Sarcomas are cancers of connective tissue such as hard tissue (bones), soft tissue (muscles) and tendons. Although sarcomas are uncommon at any age, they are relatively frequent in children. Every year in the USA approximately 1500-1700 children and young people under the age of 20 are diagnosed with bone and soft tissue sarcomas. Sarcomas are one of the most life-threatening cancers in children, and survival ranges from 59%-68% depending on factors such as age, other risks (i.e., tumor location, gender, environment, genetics), prescription medications and other drugs, etc.
Since connective tissue is present everywhere in the body, the sarcomas can develop at any site. Yet, the most common sarcomas affecting children are rhabdomyosarcoma (“rhabdo”), osteosarcoma and Ewing’s sarcoma. Rhabdomyosarcomas occur in the muscles of the body that control movements such as those of the head, neck, arms, legs and trunk. More than 50% of rhabdomyosarcomas occur in children under 10 years, and younger children have a better cure rate than older children. When it has not spread into other areas (metastasis) rhabdo has a cure rate of 90%, otherwise this rate decreases to only 20%. Osteosarcoma develops in the bones in teens and young adults, most commonly in the growing ends of the bones near the knees and shoulders. When metastasized the survival rate is only about 15- 30%. Another common type of sarcomas affecting children and teens are Ewing’s tumors, which occur in the bones and nearby soft tissues, most commonly in the hip bones, ribs, shoulder blades and legs. Genetic diseases are the most common risk factors that may lead to sarcomas in children. Additionally, gender of the child and drug usage of the mother while pregnant may also increase the risk of developing childhood sarcomas.
Sometimes the diagnosis of childhood sarcomas is delayed due to presenting symptoms of pain in children, which is common with their physically active lifestyles. Thus, in many cases the cancer is already metastasized at the time of diagnosis and is therefore difficult to treat. The spread of cancer to the lungs, liver and other vital organs in the body is facilitated by high levels of collagen digesting enzymes – matrix metalloproteinases (MMPs), and urokinase plasminogen activators (uP-A). We studied the effect of a micronutrient combination (vitamin C, lysine, proline, green tea extract, and others) in osteosarcoma and rhabdomyosarcoma cell lines. The results indicated that the micronutrients were not only successful in inhibiting the secretion of MMPs and u-PA enzymes, but they also increased the inherent secretion of tissue inhibitors of MMPs (TIMPs) to further block the action of MMPs1. Another in vivo study supports these results and demonstrated that the micronutrients were able to inhibit the growth of osteosarcoma tumors in mice by 53%; the blood vessel formation to these tumors was also significantly decreased2.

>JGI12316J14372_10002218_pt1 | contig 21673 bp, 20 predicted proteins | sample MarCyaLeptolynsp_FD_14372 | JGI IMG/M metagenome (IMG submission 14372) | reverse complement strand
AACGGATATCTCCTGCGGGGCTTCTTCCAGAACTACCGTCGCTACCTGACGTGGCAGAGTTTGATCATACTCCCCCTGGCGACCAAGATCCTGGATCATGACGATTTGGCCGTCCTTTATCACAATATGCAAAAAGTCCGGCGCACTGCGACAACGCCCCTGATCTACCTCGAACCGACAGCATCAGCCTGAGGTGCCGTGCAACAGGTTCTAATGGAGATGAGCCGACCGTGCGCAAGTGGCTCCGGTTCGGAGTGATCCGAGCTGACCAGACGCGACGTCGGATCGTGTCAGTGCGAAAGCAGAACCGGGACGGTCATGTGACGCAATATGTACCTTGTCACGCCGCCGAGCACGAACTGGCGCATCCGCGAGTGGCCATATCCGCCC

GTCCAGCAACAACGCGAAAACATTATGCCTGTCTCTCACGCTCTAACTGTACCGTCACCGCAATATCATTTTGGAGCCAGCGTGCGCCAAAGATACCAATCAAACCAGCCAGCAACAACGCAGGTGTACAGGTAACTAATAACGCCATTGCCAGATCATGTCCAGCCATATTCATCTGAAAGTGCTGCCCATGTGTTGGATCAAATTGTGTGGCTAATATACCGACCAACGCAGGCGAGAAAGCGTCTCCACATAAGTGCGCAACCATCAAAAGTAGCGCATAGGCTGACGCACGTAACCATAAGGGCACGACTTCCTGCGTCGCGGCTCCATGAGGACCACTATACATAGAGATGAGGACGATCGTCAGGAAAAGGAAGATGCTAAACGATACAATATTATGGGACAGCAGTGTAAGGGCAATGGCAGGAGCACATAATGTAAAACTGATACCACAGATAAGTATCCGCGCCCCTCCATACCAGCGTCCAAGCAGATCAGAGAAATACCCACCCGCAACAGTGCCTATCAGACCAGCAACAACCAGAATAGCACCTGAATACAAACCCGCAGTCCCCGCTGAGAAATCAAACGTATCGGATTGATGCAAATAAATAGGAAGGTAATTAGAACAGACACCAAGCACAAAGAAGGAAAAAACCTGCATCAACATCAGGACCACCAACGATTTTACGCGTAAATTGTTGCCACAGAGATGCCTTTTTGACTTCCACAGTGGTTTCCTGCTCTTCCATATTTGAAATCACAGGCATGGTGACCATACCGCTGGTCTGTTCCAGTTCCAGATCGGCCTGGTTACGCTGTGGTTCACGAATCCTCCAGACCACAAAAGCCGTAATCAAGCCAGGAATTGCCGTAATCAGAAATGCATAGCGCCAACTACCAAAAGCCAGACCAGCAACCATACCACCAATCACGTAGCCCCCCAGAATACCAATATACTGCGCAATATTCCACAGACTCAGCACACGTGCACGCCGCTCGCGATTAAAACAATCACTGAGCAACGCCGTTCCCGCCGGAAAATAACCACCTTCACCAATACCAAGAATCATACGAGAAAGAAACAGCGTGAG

Chemotherapy drugs for childhood sarcomas are not only devastating to the body, they also increase the chances of developing other cancers in the future. However, the micronutrient combination helps strengthen the connective tissue barrier to reduce the destructive action of MMPs3. Moreover, according to our studies, the combination is not harmful to vital organs such as the heart, liver and kidneys4.
1. MW Roomi, et al., International Journal of Oncology 43:4, 1027-1035, 2013
2. MW Roomi, et al., Medical Oncology 23: 411-417, 2006
3. V Ivanov, et al., Medical Oncology 24:2, 209-217, 2007
4. MW Roomi, et al., J American College Nutrition 22: abs. 86, 2003